By Oscar Johnson
Finding the right Japanese company can be like deciphering a kanji-written job contract or navigating the peculiarities of local corporate culture. It's especially so for newcomers. Headhunters can help make first contact but once you're in you're on you own. There is, however, another alternative: a foreigner-friendly temp agency.
An established agency can get your foot in the door of the IT, editing, translating and other industries without getting it shackled. It can handle anything from pension and insurance payments to being a workplace advocate. As a temporary worker you're employed and paid by the agency and dispatched to a company. Jobs are often full time and though temporary in name can last years. Some temp agency will even have an agent accompany you on the job interview. If hired, you'll report and answer directly to the company like regular staff.
Of course, nothing short of independent wealth beats the security of a permanent job. It's especially true for those of us who have traded our footloose freedom for a trip to the altar - and the maternity ward. Along with this and other drawbacks, however, temping in Japan offers benefits that may still give you pause.
Money is one. Most temp jobs, especially those requiring a native foreign tongue, pay nominally more than their permanent counterparts. So says one temp-agency insider (who admittedly swapped the freedom of his own temp status for the stability of a permanent contract). This is due in part, he said, to a "language allowance" many Japanese companies earmark for hiring such workers - even if they're not bilingual.
Perhaps the most practical draw, however, is the flexibility temping offers the unsure. You may be able to choose a shorter contract just to test the waters or a temp-to-hire agreement that allows you and the company to later go for the long haul if the courtship was successful. If you ink a permanent contract with the firm the agency is out of the equation - no harm done.
Shelter from Japan's culture of excessive overtime is another benefit of temping. When a good agency has your back it will ensure you get that extra 25 percent in wages the law says you deserve for every hour you work over 40 in a week. The obligatory overtime written in permanent-job contracts and native psyches alike comes at no extra charge to the company. Not so for temps. To avoid the expense, you'll likely be told to avoid overtime. This even includes the deferential and quirky custom of sticking around to look busy until the boss decides to leave.
Of course, there are also perks to being a permanent employee you may never see as a temp. Not least of which is that company and colleagues alike may not regard you as part of the team. (After all, you do get to leave before the boss.) You may be excluded from key staff meetings; and if you're looking to build your skills with company training forget it. Why should the firm waste training on an employee who, regardless of intent or expressed desire, is explicitly contracted not to stick around?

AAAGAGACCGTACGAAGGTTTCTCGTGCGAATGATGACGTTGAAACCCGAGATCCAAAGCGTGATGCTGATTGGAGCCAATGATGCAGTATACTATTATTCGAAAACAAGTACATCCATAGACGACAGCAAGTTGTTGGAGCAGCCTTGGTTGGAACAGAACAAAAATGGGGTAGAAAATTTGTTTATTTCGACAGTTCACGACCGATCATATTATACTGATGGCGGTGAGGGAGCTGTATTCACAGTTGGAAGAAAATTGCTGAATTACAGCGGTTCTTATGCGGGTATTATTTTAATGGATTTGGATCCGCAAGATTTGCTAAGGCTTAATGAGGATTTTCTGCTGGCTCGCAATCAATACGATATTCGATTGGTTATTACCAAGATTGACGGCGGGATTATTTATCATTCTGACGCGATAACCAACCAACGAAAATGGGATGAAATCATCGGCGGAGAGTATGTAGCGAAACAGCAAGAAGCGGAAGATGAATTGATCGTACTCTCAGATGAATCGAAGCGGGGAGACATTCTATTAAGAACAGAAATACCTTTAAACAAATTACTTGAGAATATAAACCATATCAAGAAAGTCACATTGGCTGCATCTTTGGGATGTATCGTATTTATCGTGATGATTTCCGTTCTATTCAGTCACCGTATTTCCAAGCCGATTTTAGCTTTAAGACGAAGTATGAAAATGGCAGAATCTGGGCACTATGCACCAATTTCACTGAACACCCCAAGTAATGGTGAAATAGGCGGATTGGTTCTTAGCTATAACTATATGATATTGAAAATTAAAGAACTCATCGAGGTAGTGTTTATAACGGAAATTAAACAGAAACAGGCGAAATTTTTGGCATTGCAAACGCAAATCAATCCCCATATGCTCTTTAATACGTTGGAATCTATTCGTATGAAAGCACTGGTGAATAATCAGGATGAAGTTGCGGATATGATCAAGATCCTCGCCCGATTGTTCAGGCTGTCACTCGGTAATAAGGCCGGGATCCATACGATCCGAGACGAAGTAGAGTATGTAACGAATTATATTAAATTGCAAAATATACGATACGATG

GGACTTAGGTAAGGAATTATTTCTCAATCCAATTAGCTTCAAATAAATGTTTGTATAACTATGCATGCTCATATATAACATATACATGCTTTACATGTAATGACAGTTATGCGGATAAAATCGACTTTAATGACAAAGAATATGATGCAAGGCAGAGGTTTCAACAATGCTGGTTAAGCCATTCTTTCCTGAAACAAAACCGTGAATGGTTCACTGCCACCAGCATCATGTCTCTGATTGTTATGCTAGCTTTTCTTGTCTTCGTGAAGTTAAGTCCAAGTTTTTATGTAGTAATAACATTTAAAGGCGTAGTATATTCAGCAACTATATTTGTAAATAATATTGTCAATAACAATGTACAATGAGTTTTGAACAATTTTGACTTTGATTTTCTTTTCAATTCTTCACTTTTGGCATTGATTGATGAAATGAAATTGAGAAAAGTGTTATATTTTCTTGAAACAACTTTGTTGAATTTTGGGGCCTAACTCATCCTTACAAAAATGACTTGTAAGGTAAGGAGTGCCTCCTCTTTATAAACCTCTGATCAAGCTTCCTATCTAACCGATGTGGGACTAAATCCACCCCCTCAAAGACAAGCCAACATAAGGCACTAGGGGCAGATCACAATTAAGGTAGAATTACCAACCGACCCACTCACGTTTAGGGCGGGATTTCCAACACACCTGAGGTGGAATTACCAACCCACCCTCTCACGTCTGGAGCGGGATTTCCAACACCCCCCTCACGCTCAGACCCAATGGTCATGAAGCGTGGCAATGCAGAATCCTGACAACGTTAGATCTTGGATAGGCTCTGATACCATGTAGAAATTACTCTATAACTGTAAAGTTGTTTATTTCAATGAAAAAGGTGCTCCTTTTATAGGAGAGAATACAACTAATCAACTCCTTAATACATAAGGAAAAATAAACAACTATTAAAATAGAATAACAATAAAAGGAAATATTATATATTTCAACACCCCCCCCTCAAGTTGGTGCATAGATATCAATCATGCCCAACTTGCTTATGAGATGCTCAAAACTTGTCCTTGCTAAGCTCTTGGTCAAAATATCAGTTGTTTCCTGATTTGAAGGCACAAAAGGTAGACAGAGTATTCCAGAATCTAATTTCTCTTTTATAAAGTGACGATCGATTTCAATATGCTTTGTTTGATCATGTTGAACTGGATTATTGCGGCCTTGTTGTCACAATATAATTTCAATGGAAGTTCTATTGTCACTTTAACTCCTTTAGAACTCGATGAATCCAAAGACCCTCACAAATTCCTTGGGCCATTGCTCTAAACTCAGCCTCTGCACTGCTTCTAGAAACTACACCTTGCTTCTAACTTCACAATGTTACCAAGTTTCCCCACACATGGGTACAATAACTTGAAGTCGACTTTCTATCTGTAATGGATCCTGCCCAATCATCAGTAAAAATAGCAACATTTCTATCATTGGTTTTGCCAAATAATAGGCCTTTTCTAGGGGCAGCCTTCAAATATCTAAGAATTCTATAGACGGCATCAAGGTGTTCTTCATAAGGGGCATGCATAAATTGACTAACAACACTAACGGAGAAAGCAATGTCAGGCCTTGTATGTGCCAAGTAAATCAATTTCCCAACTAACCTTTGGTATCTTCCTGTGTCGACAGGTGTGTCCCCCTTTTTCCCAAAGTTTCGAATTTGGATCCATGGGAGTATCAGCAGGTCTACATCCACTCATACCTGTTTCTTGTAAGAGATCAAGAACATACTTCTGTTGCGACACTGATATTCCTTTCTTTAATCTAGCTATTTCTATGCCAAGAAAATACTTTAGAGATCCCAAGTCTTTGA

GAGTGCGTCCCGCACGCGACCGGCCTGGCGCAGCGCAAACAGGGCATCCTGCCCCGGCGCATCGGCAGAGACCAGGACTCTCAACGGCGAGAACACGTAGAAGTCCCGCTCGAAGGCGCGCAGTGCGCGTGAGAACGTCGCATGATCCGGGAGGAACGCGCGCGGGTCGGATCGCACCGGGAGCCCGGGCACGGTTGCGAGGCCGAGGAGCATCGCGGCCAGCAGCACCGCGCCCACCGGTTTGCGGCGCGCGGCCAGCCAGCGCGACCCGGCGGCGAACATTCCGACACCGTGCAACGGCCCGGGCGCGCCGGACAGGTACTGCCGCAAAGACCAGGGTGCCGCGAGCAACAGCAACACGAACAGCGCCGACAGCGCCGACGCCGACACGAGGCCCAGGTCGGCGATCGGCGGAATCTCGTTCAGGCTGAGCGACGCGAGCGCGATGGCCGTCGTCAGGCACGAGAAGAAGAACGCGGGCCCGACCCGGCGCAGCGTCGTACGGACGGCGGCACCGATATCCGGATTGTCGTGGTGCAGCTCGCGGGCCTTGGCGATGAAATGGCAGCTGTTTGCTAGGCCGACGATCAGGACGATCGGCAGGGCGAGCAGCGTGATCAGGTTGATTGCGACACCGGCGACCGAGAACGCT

Temp workers may escape unpaid overtime, but holiday pay eludes them. When the workplace is shuttered on national holidays you'll either forfeit a day's pay or a day of accrued vacation time better spent when you decide a weekend isn't long enough. That venerable tradition whereby employers act as guarantors for employees renting apartments - an essential asset for gaijin - is also out of reach. Neither the company nor the temp agency will likely bother taking such risks for a temp worker.
Employee unions are definitely off limits. Remember, technically you're not an employee - you work for the temp agency. In Japan, most unions play the passive role of pacifying employees with perks. This means that as a temp hire you'll be ineligible for discounts at hotels, spas, theme parks and elsewhere. And if you happen to be at a firm with a union taking a rare stand in a labor dispute, no matter how it affects your job, you can't join the fray. (This could be a blessing as well as a curse.) In fact, you and other temps there could be part of a company strategy to circumvent the issue.
Don't be surprised. Like the agencies, which profit and pay wages, a share of pension and insurance for temp staff from set fees they charge companies, these firms also have their motives. Temp workers require less investment, commitment and attention than salaried staff. For small- to mid-sized companies that crave skill sets common to foreigners it can be an ideal alternative to hiring staffers that may someday return home. Some companies simply prefer that a brand-name temp agency with Japanese contacts handle foreign hires; it's a great way to get the gaijin employees they need while staying well within their cultural comfort zone.
So, temp agencies and the companies that use them know what they want. Why not consider if temping can help you attain your job or career goals?